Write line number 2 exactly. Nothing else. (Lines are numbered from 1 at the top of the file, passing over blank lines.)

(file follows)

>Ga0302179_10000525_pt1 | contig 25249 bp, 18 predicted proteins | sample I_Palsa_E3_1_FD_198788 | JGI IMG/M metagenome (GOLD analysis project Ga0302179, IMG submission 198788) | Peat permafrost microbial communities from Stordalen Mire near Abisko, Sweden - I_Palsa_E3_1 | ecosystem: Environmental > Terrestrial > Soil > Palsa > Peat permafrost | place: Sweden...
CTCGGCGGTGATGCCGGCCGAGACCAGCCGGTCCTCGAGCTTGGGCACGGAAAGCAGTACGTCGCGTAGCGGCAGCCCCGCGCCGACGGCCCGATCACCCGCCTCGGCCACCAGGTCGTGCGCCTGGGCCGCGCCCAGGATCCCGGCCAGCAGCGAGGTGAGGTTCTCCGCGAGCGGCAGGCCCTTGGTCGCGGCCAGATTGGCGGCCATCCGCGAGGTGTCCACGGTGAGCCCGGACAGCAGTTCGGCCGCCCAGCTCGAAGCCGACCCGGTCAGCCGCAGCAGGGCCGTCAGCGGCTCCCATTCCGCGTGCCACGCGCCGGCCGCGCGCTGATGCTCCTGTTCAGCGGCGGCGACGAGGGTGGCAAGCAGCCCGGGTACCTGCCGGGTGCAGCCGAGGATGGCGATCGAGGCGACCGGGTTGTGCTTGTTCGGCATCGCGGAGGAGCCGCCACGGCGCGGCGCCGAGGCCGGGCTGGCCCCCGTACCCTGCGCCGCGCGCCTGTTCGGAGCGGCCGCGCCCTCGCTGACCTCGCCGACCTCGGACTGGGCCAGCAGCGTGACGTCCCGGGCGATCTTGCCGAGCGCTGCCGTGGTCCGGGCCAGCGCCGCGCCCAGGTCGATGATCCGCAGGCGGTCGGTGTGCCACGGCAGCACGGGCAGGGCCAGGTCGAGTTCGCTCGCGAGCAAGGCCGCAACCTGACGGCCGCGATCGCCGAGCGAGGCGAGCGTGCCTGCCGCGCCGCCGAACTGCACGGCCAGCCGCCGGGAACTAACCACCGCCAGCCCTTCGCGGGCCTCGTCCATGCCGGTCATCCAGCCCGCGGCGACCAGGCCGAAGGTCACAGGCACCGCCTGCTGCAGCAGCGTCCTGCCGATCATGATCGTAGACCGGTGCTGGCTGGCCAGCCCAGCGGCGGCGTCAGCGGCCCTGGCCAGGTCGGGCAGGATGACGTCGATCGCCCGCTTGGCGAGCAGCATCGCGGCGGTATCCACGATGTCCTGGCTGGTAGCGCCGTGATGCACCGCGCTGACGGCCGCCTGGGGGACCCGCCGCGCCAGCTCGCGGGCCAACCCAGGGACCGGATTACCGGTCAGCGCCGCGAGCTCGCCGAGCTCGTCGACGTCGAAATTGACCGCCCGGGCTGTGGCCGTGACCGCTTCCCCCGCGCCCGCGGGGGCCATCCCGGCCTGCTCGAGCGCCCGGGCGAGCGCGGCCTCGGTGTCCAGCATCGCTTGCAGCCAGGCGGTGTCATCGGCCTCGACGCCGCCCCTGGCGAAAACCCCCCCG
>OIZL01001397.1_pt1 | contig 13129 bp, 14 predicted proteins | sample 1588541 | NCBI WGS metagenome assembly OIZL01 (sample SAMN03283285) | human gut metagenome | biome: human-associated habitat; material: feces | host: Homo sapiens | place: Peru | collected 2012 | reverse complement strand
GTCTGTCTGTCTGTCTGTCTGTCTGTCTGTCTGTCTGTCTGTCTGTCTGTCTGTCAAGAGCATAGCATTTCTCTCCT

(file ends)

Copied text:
CTCGGCGGTGATGCCGGCCGAGACCAGCCGGTCCTCGAGCTTGGGCACGGAAAGCAGTACGTCGCGTAGCGGCAGCCCCGCGCCGACGGCCCGATCACCCGCCTCGGCCACCAGGTCGTGCGCCTGGGCCGCGCCCAGGATCCCGGCCAGCAGCGAGGTGAGGTTCTCCGCGAGCGGCAGGCCCTTGGTCGCGGCCAGATTGGCGGCCATCCGCGAGGTGTCCACGGTGAGCCCGGACAGCAGTTCGGCCGCCCAGCTCGAAGCCGACCCGGTCAGCCGCAGCAGGGCCGTCAGCGGCTCCCATTCCGCGTGCCACGCGCCGGCCGCGCGCTGATGCTCCTGTTCAGCGGCGGCGACGAGGGTGGCAAGCAGCCCGGGTACCTGCCGGGTGCAGCCGAGGATGGCGATCGAGGCGACCGGGTTGTGCTTGTTCGGCATCGCGGAGGAGCCGCCACGGCGCGGCGCCGAGGCCGGGCTGGCCCCCGTACCCTGCGCCGCGCGCCTGTTCGGAGCGGCCGCGCCCTCGCTGACCTCGCCGACCTCGGACTGGGCCAGCAGCGTGACGTCCCGGGCGATCTTGCCGAGCGCTGCCGTGGTCCGGGCCAGCGCCGCGCCCAGGTCGATGATCCGCAGGCGGTCGGTGTGCCACGGCAGCACGGGCAGGGCCAGGTCGAGTTCGCTCGCGAGCAAGGCCGCAACCTGACGGCCGCGATCGCCGAGCGAGGCGAGCGTGCCTGCCGCGCCGCCGAACTGCACGGCCAGCCGCCGGGAACTAACCACCGCCAGCCCTTCGCGGGCCTCGTCCATGCCGGTCATCCAGCCCGCGGCGACCAGGCCGAAGGTCACAGGCACCGCCTGCTGCAGCAGCGTCCTGCCGATCATGATCGTAGACCGGTGCTGGCTGGCCAGCCCAGCGGCGGCGTCAGCGGCCCTGGCCAGGTCGGGCAGGATGACGTCGATCGCCCGCTTGGCGAGCAGCATCGCGGCGGTATCCACGATGTCCTGGCTGGTAGCGCCGTGATGCACCGCGCTGACGGCCGCCTGGGGGACCCGCCGCGCCAGCTCGCGGGCCAACCCAGGGACCGGATTACCGGTCAGCGCCGCGAGCTCGCCGAGCTCGTCGACGTCGAAATTGACCGCCCGGGCTGTGGCCGTGACCGCTTCCCCCGCGCCCGCGGGGGCCATCCCGGCCTGCTCGAGCGCCCGGGCGAGCGCGGCCTCGGTGTCCAGCATCGCTTGCAGCCAGGCGGTGTCATCGGCCTCGACGCCGCCCCTGGCGAAAACCCCCCCG